WRIGHT-PATTERSON AIR FORCE BASE, Ohio --
Technology moves at lightning speed, so what is new today is outdated tomorrow. As adversaries rapidly develop new capabilities, so must the United States and its allies.
Research is the key. For that reason, the Air Force allots a certain percentage of their research and development budget each year to small business.
Why? Because funding small business to explore innovative ideas and new technology benefits the businesses themselves, the economy, national security and defense. The SBIR/STTR programs encourage domestic small businesses to partner with Department of Defense scientists to engage in research that may have potential for commercial use. Small business can play a key role in bridging the gap between current technology and defense needs.
“Unlike large corporations, small businesses are less encumbered by ‘rules’ and have the ability to be more flexible,” said David Shahady, Air Force Research Laboratory Digital Transformation Program Manager. “They often come up with wild ideas that we can try out at a fracture of the cost.”
To help meet rapid needs in support of enterprise digital transformation efforts, the Air Force Materiel Command Digital Transformation team is leveraging small business talent to improve the acquisition process, with the ultimate goal to deploy weapons systems faster.
“Small businesses can dedicate their research to exactly what we need,” said Eric Griesenbrock, Lead Integrator for the AFMC Digital Transformation Office. “They can help us find innovations that close gaps that some of the larger corporations are not as interested in exploring.”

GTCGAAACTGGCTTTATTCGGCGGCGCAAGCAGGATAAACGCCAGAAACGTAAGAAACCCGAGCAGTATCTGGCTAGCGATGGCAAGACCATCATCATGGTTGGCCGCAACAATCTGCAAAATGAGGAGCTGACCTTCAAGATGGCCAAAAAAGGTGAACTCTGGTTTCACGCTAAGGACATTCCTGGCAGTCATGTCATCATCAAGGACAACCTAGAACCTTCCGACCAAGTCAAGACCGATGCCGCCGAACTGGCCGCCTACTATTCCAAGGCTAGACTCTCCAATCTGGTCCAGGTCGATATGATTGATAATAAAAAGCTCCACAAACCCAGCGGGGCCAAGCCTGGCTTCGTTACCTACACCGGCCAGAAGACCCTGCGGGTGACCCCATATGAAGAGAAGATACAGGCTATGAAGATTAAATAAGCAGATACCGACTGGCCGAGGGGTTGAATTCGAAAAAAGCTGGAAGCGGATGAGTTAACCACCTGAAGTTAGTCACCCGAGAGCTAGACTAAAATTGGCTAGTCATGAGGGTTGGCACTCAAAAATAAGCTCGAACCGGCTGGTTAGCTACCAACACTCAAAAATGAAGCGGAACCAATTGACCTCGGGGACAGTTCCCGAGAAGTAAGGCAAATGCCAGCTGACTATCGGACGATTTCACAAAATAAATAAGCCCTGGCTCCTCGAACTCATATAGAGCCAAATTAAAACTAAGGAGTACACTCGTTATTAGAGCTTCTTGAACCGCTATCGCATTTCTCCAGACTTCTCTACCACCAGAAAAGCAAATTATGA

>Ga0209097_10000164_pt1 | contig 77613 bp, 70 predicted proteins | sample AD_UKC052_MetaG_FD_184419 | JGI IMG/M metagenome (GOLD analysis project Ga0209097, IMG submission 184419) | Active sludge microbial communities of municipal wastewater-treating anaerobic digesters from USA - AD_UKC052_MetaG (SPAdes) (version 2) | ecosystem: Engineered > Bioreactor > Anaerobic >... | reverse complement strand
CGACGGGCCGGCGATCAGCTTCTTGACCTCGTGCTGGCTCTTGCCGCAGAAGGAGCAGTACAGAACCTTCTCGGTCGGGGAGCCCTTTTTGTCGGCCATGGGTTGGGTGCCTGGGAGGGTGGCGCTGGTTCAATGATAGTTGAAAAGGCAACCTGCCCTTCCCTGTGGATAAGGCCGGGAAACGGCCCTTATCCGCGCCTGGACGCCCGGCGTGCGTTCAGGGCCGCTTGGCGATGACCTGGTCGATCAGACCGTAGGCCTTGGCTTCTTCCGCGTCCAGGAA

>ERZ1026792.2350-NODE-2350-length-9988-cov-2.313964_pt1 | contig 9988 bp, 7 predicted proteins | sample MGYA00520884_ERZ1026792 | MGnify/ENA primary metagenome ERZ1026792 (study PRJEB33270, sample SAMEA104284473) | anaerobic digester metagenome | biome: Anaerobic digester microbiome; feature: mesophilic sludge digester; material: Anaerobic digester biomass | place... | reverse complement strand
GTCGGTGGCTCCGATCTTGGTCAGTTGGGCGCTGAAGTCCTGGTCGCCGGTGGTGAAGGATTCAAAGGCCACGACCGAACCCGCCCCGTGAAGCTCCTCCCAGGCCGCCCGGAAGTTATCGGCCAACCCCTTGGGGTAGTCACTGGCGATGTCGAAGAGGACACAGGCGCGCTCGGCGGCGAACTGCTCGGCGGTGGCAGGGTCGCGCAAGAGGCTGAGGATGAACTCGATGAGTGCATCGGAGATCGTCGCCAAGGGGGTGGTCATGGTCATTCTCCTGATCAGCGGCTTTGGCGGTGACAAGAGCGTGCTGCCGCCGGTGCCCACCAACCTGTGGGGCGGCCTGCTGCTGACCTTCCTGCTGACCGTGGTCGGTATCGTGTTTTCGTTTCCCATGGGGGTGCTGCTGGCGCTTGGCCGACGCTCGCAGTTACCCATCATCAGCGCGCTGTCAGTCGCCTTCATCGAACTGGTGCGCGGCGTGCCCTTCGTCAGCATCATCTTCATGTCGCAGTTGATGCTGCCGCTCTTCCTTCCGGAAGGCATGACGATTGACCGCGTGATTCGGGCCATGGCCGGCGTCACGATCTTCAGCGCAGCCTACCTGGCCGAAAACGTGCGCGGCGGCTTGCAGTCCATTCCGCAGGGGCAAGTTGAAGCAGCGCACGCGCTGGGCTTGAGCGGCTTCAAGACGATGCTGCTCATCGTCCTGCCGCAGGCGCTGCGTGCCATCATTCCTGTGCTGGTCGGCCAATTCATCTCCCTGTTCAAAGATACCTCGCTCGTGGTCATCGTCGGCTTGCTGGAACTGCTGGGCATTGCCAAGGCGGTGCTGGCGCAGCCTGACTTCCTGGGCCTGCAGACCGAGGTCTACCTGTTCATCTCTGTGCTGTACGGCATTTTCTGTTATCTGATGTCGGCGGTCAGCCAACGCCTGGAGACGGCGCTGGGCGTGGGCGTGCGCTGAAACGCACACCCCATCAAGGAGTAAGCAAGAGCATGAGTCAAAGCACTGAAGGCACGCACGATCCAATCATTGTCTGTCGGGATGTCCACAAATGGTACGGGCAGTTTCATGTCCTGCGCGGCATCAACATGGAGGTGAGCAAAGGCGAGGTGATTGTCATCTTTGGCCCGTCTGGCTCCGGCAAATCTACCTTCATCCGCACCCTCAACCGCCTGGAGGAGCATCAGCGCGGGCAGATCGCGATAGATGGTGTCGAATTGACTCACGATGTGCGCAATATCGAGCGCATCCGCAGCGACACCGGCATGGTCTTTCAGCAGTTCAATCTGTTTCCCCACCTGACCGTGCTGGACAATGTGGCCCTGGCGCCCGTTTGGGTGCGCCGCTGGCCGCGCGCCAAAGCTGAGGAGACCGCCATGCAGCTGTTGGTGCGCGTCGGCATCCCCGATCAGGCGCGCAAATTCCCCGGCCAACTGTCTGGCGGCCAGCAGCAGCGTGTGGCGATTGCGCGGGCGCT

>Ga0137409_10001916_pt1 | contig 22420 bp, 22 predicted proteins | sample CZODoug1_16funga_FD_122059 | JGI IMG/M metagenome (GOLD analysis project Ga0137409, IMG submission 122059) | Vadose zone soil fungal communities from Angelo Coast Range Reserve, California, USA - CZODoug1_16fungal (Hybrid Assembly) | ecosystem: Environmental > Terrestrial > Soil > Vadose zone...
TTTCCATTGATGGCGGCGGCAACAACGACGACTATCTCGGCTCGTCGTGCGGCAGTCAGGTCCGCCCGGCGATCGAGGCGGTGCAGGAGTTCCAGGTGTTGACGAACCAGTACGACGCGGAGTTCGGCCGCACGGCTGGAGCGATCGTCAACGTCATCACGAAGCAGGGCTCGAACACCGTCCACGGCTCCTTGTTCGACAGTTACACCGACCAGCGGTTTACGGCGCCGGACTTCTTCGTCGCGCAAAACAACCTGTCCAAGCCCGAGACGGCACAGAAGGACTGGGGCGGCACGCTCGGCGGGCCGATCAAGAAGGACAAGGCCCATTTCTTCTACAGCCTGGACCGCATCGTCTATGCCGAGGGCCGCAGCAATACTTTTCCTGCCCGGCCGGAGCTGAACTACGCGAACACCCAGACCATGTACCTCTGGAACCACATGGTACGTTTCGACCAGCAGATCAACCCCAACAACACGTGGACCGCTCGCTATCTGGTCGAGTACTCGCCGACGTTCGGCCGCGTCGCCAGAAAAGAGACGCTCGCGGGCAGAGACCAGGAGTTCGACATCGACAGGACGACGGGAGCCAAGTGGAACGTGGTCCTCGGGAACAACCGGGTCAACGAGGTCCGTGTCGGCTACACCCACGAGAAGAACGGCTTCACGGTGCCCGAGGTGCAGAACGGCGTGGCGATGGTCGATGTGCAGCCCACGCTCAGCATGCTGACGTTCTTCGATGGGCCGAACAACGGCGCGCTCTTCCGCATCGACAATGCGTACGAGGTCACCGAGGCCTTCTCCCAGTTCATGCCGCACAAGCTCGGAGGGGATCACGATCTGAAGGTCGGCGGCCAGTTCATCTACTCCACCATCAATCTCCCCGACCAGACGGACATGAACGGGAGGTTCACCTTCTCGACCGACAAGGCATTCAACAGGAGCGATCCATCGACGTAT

Griesenbrock and the digital engineering team worked closely with the Small Business Innovation Research Center of Excellence and AFWERX for an initial solicitation that encompassed nine specific areas including architecture, cloud/high performance computing, cost analysis and contracting, effective infrastructure, security and assurance, integration and decision analysis, linking disparate data sources, tools and integration, and workforce and cultural transformation.
The team received hundreds of proposals and narrowed the focus further at a virtual pitch day last spring--leveraging technology to find new technology. The virtual pitch day proved to be beneficial to both the engineering team and the small businesses who participated.
“We learned that many small businesses liked the virtual format because their entire team could be part of the brainstorming sessions without the huge cost of travel,” said Griesenbrock. “New ideas were generated on-the-spot.”
The effort culminated in the recent award of 29 contracts for a total of nearly $1 billion from companies in ten different states.
“We’re excited that they are working on a process that is uniquely ours,” said Griesenbrock. “They have already begun working with their Air Force customers for what will probably be a two-year effort.”
The Digital Transformation Office team is planning another Collider event in 2022 to help draw more small business interest into the enterprise. Colliders are open business events that drive opportunity and discovery and are often held virtually.
“We don’t have all the pieces together yet, but we expect to engage community, government, business and academia in the near future,” Greisenbrock added.
The end game is to deliver capabilities to our Air and Space Force at ever increasing speed and efficiency by designing, sustaining, and modernizing them in an integrated digital environment.